In closing I would like to bring attention to a new project being developed by Dr. Christopher Hill. Dr. Hill is working, in association with the other fellows, on a primary and secondary school curriculum which will provide a real education on the history of the West. This curriculum would be posted online and would be easily available to all students. In order to gets this project going support, financial or other, is essential. First, the website must be created and the materials must be gathered. Once the infrastructure has been assembled it will then be necessary for persons to bring this program to the attention of school boards a crossed the country. Instead of paying $85 per textbook for students, which contain reductive accounts of the past and are costly to replace, the AHI curriculum would provide a low cost alternative, where Ph.D. historians are creating the lesson plans and producing short video clips where they lecture about the subject. This project would ensure a higher quality of education and would further the AHI’s goal of educating persons about the West. Accordingly, the better educated citizenry would acknowledge the intimations of society and protect the cultural endowments which have taken us this far.
As my time comes to an end, both in front of this crowd and as an undergraduate, I look forward to the bright future of the AHI and the persons who have made the AHI possible. I’m sure this will be a great conference, hopefully with plenty of disagreement and little esotericism. Now for the most important thing I can do tonight: finish my rambling and let everyone proceed on to the banquet. Thank you very much for listening to me tonight, please feel free to challenge anything I said, and God bless.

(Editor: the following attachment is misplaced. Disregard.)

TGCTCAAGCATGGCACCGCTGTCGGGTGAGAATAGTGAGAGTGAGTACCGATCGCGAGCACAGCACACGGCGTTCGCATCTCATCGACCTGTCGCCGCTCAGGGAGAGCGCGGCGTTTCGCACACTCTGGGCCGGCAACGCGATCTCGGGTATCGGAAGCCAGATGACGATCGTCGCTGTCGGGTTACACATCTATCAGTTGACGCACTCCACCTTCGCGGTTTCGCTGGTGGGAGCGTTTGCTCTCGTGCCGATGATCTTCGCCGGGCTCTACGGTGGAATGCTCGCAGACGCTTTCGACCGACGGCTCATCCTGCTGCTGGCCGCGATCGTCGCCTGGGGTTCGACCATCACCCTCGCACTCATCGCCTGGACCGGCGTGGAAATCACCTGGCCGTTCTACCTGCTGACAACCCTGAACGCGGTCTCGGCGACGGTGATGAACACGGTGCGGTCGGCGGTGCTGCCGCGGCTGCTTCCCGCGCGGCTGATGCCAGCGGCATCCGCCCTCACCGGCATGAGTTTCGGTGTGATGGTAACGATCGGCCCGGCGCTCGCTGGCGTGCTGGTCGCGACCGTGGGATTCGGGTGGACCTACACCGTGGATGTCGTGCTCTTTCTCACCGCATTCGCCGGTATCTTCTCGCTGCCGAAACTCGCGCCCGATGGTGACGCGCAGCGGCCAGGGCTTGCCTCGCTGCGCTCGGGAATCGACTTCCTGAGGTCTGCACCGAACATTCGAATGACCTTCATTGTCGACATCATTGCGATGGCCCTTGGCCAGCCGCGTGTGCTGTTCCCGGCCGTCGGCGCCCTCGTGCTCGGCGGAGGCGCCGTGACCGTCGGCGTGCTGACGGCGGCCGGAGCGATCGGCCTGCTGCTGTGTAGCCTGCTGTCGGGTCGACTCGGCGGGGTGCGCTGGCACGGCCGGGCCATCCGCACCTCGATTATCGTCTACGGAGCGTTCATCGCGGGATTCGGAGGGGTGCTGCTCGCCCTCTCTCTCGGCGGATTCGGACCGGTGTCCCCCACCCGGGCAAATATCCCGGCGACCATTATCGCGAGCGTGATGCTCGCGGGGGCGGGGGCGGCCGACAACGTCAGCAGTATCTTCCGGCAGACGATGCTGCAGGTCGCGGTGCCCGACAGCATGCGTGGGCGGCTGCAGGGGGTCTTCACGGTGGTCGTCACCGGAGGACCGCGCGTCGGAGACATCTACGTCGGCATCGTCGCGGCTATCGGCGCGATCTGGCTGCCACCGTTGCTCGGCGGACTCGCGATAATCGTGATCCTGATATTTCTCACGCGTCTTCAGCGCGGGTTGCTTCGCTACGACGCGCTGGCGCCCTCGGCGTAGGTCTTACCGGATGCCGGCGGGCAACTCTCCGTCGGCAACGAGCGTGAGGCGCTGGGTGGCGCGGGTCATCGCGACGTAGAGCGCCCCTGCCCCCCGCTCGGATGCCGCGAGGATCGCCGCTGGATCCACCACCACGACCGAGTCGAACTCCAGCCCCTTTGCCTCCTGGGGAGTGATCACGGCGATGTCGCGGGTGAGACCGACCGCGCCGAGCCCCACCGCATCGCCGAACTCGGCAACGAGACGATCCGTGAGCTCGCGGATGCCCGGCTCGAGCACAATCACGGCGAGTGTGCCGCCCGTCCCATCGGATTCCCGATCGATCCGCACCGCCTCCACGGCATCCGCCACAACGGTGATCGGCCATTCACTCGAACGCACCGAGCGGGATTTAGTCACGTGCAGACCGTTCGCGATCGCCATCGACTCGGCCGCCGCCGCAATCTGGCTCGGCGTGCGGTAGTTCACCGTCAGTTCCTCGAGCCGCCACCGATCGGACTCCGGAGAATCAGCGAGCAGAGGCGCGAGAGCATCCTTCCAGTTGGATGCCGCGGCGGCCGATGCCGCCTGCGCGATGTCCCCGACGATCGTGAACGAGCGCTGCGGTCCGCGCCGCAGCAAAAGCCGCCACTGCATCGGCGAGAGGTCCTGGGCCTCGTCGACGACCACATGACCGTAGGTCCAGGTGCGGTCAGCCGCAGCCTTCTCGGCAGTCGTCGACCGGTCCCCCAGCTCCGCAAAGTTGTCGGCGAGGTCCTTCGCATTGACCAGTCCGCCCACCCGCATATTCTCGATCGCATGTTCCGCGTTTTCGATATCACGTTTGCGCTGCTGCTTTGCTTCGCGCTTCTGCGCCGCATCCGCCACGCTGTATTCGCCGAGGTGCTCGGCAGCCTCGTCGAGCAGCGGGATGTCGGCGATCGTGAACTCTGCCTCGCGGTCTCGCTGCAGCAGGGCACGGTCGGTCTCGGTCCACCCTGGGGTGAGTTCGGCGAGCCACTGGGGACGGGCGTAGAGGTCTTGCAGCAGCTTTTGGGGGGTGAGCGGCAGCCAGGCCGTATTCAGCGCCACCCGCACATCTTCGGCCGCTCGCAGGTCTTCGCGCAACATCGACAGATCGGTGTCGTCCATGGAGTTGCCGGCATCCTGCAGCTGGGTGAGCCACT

Readers should start at the bottom and work their way up. We encourage readers to contemplate the purpose, intent, and effort to create & maintain a venal informational monopoly. These professors are fully tenured and have given perhaps a half a century’s service or more to Hamilton and its students. Yet we see a blackout by Hamilton College of receptions for them.
It is a sad but accurate picture of the administration and those who tolerate it.
On Wed, May 16, 2012 at 5:02 wrote:
Sent: Wednesday, May 16, 2012 4:36 PM
To: Patrick Reynolds
Cc:Sharon Rippey; Richard Tantillo; Robert Paquette; James Bradfield; Michael Debraggio; Karen Leach; David Smallen; Margaret Gentry; Robert Martin
Subject: Re: Reunion events
I regret that some former students won’t know about these receptions, but we’ll get the word out as best we can.
How sad that the current administration is so insecure and petty.
A few weeks ago, I had the honor of being feted in DC by a large gathering of friends, family, and many students, ranging from the Class of 1979 to the Class of 2014. The event made me realize that the real Hamilton is strong enough to survive the strangely Nixonian regime now occupying Buttrick.
Hope and change.
FYI. I am sharing this note with Hamilton friends and alumni. I encourage those I have cc’d and bcc’d to share with others.
On Wed, May 16, 2012 at 1:52 PM, Patrick Reynolds wrote: